Foreign Language Films for Students: Our Netflix Selection
Keeping students engaged whilst they work from home is a new challenge facing teachers. To help, we’ve put together a list of foreign language films on Netflix which are best suited to school students learning languages. The selection matches a range of abilities (and attention spans) including both low-dialogue action and highly acclaimed dramas.
All films selected are suitable for students aged 15 and above which we would recommend for IB and A level ability. For GCSE level, we would recommend subtitles.
He Even Has Your Eyes – French
As a short, upbeat comedy He Even Has Your Eyes is a good option to get students to engage with French dialogue. The plot focuses on Paul and Sali, a French-African couple who unexpectedly discover the baby they were planning to adopt is white. While the topic is relatively adult, the humour of the film is universal and spans across different cultures and age groups.
I Lost My Body – French
I Lost My Body is an animated film that combines mystery, adventure, and romance, plus, it includes a hand that’s able to run around on its own. The film’s (human) protagonist is Naoufel, an awkward young man living in Paris and a character a teenage audience is likely to find relatable.
It is a film that’s quirky enough to capture students’ interest without having to pitch it to them!
Kung Fu Hustle – Mandarin/Cantonese
Ever struggle to convince your class that learning Chinese is exciting? Kung Fu Hustle is an action comedy packed with jaw-dropping special effects, intense showdowns, and some laugh out loud moments. The film is set in 1940s China and focuses on a clash between the kung fu masters of a city slum and the notorious ‘axe-gang’ who come to cause trouble. It is low dialogue, high energy, and unlikely to leave students feeling bored. The film is rated 15 by the BBFC and the violence is mostly kung fu fighting but, if you’re concerned about what you recommend, it’s safest to watch it yourself first!
Language in the film contains both Mandarin and Cantonese so it is perhaps most useful to gain an understanding of China’s kung fu movie culture.
Roma – Spanish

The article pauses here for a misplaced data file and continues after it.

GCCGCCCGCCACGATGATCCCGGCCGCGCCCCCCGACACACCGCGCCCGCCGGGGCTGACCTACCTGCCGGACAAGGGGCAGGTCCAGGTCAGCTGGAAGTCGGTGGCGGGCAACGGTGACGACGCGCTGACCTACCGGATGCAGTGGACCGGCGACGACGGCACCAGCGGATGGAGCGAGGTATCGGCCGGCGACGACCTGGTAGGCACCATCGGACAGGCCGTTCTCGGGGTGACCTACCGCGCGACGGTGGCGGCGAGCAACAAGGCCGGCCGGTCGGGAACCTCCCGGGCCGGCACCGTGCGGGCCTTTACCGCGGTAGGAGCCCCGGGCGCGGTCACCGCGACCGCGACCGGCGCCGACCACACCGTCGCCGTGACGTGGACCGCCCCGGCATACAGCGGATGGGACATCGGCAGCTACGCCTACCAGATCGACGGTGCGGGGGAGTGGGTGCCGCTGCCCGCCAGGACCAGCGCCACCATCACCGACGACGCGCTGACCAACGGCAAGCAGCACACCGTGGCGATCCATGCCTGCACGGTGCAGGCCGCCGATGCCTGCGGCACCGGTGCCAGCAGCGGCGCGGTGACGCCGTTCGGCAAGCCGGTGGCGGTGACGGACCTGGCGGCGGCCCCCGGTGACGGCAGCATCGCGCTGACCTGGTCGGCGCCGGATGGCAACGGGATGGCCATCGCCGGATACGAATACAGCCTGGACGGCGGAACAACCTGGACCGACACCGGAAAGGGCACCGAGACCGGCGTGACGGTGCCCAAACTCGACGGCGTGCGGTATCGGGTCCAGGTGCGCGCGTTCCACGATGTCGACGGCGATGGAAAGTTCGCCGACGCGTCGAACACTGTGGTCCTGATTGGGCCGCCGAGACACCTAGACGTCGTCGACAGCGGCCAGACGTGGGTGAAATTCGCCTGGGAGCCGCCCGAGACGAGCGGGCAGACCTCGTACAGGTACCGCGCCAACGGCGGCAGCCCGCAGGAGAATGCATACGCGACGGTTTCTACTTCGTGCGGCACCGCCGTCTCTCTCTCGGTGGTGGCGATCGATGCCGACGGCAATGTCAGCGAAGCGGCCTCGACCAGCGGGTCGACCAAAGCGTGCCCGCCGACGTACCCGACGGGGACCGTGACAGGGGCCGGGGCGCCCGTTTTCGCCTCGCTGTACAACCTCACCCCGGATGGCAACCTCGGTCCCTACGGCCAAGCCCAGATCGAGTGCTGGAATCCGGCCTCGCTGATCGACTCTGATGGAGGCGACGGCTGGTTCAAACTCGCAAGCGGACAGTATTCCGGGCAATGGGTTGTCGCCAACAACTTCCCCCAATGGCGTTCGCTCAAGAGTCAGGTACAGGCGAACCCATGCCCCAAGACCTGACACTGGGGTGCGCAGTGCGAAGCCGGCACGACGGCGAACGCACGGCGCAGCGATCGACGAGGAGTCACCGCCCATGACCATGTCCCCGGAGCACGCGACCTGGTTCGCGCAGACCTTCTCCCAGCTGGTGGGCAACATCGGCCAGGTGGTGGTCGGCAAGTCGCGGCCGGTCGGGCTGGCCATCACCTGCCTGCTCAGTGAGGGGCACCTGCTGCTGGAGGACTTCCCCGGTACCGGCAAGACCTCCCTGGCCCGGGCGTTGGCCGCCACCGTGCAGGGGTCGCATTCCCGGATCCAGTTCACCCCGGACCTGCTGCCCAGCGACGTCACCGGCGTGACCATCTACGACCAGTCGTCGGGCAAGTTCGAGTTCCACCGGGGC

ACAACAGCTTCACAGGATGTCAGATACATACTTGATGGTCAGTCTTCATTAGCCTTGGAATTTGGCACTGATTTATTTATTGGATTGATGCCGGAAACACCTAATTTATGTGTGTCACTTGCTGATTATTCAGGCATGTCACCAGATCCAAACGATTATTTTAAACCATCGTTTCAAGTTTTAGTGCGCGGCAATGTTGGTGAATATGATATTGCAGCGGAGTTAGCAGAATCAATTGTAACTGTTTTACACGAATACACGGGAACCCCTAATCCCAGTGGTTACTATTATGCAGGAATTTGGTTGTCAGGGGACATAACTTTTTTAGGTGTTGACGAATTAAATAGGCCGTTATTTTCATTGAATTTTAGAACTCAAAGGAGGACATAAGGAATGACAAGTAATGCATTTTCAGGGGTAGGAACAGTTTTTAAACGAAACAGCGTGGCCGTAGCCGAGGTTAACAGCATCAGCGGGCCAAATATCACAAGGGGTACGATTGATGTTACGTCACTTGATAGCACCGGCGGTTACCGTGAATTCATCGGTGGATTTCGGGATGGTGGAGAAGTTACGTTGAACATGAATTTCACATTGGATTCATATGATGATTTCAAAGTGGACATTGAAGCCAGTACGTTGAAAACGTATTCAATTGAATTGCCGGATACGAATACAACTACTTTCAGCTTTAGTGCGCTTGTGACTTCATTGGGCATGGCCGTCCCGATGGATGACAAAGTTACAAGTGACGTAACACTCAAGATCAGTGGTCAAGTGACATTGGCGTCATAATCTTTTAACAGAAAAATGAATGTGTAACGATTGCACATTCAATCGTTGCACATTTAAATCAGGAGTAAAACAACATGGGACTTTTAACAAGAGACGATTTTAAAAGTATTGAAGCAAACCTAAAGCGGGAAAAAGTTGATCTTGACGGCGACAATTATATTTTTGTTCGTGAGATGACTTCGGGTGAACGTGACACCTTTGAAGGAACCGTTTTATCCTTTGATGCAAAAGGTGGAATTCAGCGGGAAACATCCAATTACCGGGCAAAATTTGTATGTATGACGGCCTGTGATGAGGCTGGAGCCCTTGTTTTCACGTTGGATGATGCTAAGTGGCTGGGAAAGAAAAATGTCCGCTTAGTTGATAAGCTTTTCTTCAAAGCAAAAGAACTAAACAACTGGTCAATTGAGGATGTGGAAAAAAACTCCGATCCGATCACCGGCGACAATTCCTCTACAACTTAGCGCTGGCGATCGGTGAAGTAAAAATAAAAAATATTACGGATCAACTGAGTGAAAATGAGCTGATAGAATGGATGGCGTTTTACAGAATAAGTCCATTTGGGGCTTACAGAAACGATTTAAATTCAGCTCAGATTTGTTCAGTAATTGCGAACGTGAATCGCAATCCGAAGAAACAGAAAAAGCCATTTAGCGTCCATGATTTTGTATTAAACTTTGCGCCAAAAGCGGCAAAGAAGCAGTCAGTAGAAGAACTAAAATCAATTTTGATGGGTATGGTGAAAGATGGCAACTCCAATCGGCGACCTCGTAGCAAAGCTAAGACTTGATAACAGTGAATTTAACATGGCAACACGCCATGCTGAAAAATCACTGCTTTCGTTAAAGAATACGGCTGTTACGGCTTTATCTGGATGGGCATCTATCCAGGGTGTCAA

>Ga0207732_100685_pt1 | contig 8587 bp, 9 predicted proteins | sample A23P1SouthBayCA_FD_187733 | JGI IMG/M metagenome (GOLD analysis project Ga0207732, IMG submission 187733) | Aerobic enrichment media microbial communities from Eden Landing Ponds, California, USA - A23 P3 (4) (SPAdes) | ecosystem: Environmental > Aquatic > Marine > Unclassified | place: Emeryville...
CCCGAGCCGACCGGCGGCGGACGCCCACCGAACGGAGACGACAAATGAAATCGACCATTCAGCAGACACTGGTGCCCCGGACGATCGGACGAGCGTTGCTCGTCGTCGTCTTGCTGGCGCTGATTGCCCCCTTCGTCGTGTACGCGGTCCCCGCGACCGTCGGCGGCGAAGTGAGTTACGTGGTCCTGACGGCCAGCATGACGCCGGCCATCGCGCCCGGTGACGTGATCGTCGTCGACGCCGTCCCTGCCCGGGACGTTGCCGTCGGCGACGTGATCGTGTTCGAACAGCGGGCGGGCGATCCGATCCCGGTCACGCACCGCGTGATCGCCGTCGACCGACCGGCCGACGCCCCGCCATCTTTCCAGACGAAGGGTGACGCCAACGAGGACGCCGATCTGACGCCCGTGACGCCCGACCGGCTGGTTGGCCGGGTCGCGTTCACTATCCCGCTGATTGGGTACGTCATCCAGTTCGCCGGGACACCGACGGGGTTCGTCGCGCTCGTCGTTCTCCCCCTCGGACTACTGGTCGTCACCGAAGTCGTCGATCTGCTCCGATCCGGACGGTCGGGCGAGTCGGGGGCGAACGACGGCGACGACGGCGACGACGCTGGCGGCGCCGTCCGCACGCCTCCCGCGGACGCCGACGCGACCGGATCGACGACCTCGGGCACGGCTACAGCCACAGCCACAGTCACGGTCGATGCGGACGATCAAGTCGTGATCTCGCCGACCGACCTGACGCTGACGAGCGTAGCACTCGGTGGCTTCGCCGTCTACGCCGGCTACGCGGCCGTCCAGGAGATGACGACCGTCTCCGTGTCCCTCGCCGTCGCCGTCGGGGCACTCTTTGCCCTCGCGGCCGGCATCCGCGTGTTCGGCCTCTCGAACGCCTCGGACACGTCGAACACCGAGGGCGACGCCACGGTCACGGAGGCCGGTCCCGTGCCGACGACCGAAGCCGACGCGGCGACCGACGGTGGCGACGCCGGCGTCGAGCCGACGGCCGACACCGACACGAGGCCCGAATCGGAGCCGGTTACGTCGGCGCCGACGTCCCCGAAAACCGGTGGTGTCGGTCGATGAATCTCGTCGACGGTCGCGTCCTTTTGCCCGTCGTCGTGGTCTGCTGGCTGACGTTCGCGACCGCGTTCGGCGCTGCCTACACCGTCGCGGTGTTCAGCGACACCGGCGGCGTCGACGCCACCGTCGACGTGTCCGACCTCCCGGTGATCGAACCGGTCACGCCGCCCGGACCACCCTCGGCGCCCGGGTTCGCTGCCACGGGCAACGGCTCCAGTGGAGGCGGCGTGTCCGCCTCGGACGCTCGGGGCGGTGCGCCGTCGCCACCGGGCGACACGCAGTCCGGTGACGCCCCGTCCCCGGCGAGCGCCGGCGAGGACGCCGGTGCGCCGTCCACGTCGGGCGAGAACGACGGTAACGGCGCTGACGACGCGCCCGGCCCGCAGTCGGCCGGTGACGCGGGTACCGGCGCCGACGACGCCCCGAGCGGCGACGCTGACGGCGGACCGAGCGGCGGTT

Roma swept the stage at the Oscars in 2019, receiving 10 nominations and picking up 3 awards, including Best Foreign Language Film. This Mexican masterpiece is ideal for students who are as interested in award-winning cinema as they are in switching the classroom for Netflix.
Set in the early 1970’s, the film follows the life of a housekeeper for an affluent family living in Mexico City. Cast against the backdrop of an unstable time in Mexico’s past, Roma takes you on a journey through both political and domestic turbulence. Spoken primarily in Spanish, the film also contains some Mixtec.
Okja – Korean
Roughly a third in Korean and two thirds in English, Okja is a film in touch with an environmentally concerned generation. Okja is the eponymous genetically modified ‘super-pig’ of the film. Mija is a young girl living in the Korean mountains where her and her father were left to take care of the creature. At the beginning of the film the large farming corporation responsible for Okja’s creation comes and takes it away. At times dark in tone, the film follows Mija on her quest to rescue the animal she grew up with and loves so dearly.
The director, Bong Joon-ho, is now internationally famous for his acclaimed film Parasite, the first foreign language film to win Best Picture at the Oscars. Okja’s blend of Western, English speaking cinema with that of South Korea offers an accessible film for students in the early stages of learning the language.
Spirited Away – Japanese
Spirited Away is a modern animated cinema classic that any students studying Japanese may well know already. Its main character, Hayao Miyazaki, and her family stumble upon a mystical amusement park home to supernatural beings. After her parents are turned into giant pigs (yes, you read that right) she discovers she must work there to set them free.
If your students are interested in Japan, it should not take much to convince them to watch this anime masterpiece. Netflix is now home to many of the renowned Studio Ghibli’s films so, if Spirited Away has already been seen, there are plenty of others to choose from. Netflix offers the option to view an English dubbed version, so you have to trust students to choose Japanese for this!